This summary table contains detailed information about research studies. Summary tables are a useful way to look at the science behind many breast cancer guidelines and recommendations. However, to get the most out of the tables, it’s important to understand some key concepts. Learn how to read a research table.
Introduction: About 10-20 percent of newly diagnosed breast cancers are HER2-positive [1-2]. This means they have high amounts of a protein called HER2 on the surface of the cancer cells.
The drug trastuzumab (Herceptin) targets HER2-positive cancer cells. Chemotherapy plus trastuzumab increases overall survival compared to chemotherapy alone for women with HER2-positive early breast cancer .
Trastuzumab also improves survival for people with HER2-positive metastatic breast cancer (see Table 50).
Learn more about trastuzumab (Herceptin), including possible health risks.
Learn about the strengths and weaknesses of different types of studies.
Study selection criteria: Phase III clinical trials with at least 100 participants and meta-analyses.
Study Population(number of participants)
Percent Surviving—Chemotherapy plus Trastuzumab
Percent Surviving—Chemotherapy Alone(no Trastuzumab)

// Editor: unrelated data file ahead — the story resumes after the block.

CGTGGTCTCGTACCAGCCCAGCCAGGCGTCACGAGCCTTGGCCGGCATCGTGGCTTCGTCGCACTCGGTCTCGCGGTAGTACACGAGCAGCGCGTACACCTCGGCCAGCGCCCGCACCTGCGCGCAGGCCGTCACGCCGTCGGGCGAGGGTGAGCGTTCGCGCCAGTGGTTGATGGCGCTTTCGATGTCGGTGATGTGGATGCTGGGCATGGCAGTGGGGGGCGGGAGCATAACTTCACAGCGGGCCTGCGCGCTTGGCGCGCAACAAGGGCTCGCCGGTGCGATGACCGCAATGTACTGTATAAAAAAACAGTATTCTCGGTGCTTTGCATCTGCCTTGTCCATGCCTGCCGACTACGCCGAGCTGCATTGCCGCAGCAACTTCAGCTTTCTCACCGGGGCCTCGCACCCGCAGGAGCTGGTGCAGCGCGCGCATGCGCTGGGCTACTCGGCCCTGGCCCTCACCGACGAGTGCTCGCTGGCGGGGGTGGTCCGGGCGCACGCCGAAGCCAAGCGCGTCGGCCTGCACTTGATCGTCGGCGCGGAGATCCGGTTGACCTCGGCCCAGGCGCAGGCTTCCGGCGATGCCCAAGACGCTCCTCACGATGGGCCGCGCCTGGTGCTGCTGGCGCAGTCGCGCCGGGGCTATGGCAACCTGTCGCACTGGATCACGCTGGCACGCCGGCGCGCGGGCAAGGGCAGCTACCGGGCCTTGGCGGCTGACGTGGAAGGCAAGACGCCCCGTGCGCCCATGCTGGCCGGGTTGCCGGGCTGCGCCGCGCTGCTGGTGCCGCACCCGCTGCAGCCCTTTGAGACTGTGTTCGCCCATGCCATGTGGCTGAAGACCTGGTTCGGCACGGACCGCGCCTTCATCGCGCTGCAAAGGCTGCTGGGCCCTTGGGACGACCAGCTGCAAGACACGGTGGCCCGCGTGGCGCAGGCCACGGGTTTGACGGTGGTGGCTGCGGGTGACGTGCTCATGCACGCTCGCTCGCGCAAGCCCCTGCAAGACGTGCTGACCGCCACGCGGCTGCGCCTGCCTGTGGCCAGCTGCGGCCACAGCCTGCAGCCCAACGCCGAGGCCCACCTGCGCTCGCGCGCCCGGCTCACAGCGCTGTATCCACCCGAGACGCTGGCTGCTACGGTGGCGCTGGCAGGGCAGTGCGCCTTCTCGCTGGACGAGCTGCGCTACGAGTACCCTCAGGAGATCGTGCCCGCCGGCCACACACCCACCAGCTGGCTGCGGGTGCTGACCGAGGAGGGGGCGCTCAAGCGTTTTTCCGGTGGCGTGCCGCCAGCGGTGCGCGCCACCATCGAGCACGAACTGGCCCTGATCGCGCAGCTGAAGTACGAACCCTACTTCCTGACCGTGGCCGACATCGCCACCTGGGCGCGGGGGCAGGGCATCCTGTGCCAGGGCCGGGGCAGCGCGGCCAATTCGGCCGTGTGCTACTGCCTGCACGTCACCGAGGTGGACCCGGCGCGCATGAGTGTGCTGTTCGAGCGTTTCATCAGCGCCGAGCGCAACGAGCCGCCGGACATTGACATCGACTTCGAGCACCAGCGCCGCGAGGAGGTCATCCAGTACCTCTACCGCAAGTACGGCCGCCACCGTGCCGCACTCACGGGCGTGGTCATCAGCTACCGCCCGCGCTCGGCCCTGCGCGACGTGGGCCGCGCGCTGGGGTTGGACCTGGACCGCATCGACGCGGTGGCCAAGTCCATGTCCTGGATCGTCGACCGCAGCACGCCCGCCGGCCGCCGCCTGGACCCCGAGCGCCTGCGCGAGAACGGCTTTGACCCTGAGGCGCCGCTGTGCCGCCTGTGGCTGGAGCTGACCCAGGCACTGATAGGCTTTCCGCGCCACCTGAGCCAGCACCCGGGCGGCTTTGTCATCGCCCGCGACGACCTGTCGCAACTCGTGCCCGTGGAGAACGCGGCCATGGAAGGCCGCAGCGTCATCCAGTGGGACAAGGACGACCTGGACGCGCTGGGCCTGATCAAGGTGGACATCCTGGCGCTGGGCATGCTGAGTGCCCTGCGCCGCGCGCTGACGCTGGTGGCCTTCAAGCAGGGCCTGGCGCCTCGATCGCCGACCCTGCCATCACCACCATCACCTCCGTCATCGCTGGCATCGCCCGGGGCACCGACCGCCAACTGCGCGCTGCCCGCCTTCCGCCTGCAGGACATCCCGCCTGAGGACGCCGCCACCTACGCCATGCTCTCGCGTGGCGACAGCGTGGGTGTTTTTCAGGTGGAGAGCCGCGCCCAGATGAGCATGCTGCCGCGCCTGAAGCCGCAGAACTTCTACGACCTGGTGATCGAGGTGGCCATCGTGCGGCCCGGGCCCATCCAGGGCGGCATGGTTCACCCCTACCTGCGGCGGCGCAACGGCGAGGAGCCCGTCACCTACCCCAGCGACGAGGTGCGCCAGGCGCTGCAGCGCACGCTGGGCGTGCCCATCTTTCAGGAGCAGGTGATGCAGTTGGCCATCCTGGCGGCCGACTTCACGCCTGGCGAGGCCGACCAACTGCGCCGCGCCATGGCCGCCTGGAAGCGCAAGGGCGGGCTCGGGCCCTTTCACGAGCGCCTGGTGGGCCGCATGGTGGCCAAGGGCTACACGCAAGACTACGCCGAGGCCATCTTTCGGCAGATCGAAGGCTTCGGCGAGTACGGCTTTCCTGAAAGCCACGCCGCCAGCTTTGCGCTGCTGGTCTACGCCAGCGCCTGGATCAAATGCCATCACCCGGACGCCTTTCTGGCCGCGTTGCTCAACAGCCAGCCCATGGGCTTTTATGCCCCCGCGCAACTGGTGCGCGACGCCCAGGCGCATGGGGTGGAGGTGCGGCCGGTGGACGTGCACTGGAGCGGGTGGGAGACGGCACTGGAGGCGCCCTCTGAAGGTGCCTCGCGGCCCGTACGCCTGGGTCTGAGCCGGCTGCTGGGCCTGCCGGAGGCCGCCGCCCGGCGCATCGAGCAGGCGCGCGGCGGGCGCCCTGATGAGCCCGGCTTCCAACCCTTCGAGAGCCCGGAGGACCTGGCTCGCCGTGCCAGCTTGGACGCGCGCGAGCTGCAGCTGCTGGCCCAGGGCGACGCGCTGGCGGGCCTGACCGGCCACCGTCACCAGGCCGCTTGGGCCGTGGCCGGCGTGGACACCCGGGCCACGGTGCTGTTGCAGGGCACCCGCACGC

Absolute Improvement in Overall Survival with the Addition of Trastuzumab to Chemotherapy
Phase III clinical trials
NSABP and NCCTG trials 
HERA Study 
Breast Cancer International Research Group 
Spielmann et al. 
FinHer Study 
Dahabreh et al. 
Moja et al. 
Viani et al. 
O’Sullivan et al. 
Sig = Statistically significant improvement when trastuzumab was added to standard treatment.
NS = No statistically significant difference between the 2 treatment groups
*About 2 years of follow-up for each study in the meta-analysis
† All women had hormone receptor-negative tumors 2 centimeters (2 cm) or smaller. Among 2,263 women with hormone receptor-positive tumors 2 cm or smaller who got hormone therapy instead of chemotherapy, trastuzumab also significantly improved survival.
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